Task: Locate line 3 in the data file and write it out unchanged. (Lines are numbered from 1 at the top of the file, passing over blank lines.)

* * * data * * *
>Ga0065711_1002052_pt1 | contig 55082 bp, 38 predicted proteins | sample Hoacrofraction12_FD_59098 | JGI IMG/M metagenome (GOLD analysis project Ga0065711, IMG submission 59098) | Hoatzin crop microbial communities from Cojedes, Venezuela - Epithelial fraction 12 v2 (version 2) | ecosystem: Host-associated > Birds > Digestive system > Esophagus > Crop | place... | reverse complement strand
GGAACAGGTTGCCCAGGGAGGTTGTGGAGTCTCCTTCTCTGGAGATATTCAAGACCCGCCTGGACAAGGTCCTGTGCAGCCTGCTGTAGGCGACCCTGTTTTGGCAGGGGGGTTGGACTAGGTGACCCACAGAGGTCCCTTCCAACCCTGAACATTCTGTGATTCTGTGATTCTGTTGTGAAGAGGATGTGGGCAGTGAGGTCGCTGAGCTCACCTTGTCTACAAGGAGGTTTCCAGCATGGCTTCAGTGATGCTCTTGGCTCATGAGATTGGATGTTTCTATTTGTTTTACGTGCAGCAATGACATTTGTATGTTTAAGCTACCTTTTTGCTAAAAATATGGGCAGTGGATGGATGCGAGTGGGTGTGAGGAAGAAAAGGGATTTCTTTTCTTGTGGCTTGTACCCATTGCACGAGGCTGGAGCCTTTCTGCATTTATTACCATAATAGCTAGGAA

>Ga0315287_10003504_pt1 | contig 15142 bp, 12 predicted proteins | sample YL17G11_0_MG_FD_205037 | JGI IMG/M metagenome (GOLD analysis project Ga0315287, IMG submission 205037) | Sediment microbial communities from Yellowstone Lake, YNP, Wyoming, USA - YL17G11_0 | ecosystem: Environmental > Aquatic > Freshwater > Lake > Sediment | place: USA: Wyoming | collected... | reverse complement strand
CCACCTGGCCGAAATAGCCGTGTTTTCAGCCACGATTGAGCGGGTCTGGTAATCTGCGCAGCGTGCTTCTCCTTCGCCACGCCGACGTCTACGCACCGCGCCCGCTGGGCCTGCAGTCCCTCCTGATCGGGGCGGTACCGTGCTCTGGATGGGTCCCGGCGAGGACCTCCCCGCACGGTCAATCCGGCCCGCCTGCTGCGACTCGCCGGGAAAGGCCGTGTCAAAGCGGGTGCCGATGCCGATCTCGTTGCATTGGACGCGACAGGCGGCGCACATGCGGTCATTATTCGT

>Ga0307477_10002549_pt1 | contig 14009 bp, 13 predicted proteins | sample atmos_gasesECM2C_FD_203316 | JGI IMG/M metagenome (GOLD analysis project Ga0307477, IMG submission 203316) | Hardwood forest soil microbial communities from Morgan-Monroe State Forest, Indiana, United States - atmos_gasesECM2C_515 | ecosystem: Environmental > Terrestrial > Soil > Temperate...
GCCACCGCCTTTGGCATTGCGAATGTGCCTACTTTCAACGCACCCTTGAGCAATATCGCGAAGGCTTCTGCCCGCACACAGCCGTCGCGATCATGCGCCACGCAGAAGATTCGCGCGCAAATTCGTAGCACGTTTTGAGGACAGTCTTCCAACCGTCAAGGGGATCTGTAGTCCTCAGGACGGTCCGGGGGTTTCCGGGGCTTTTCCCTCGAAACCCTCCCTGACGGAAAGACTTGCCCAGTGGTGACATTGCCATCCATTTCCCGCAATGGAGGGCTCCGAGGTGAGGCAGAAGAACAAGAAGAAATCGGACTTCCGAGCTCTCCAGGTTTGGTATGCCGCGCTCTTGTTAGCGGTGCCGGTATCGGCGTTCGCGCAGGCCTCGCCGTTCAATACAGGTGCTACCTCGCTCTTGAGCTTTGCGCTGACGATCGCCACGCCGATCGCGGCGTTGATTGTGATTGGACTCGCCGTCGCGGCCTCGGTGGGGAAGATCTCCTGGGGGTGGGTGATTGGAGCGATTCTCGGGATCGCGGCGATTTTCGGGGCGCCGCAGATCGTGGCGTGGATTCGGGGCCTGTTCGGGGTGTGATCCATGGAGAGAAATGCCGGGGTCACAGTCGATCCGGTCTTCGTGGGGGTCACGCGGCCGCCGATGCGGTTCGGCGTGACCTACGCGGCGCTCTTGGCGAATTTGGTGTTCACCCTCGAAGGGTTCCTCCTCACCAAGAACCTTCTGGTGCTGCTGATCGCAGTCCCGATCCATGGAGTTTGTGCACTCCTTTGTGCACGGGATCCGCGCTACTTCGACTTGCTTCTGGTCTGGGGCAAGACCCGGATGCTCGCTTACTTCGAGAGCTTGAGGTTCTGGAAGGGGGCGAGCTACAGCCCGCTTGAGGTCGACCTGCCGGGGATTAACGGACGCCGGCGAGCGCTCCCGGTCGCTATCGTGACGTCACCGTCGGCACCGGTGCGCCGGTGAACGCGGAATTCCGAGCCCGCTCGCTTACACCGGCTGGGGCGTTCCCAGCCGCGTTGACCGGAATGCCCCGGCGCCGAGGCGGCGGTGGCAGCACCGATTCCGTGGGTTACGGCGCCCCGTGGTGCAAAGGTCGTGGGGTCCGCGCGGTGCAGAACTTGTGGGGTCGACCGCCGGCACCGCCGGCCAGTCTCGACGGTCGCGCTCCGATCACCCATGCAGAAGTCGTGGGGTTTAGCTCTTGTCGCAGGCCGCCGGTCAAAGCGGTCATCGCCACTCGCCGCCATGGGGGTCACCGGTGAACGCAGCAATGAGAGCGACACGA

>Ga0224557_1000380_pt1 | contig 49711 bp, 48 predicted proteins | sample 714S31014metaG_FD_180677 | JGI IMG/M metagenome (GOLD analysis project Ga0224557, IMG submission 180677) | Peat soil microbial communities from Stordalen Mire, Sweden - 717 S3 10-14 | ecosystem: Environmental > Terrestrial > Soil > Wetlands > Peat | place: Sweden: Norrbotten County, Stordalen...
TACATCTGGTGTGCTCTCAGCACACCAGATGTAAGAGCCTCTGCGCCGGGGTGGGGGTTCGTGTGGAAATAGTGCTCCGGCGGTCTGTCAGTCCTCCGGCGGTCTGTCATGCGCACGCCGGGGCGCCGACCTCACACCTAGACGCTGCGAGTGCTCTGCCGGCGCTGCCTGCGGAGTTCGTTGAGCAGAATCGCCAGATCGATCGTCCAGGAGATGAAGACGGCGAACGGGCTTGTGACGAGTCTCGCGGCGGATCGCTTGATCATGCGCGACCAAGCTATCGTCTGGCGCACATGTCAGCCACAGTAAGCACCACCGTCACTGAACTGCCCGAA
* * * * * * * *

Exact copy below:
>Ga0315287_10003504_pt1 | contig 15142 bp, 12 predicted proteins | sample YL17G11_0_MG_FD_205037 | JGI IMG/M metagenome (GOLD analysis project Ga0315287, IMG submission 205037) | Sediment microbial communities from Yellowstone Lake, YNP, Wyoming, USA - YL17G11_0 | ecosystem: Environmental > Aquatic > Freshwater > Lake > Sediment | place: USA: Wyoming | collected... | reverse complement strand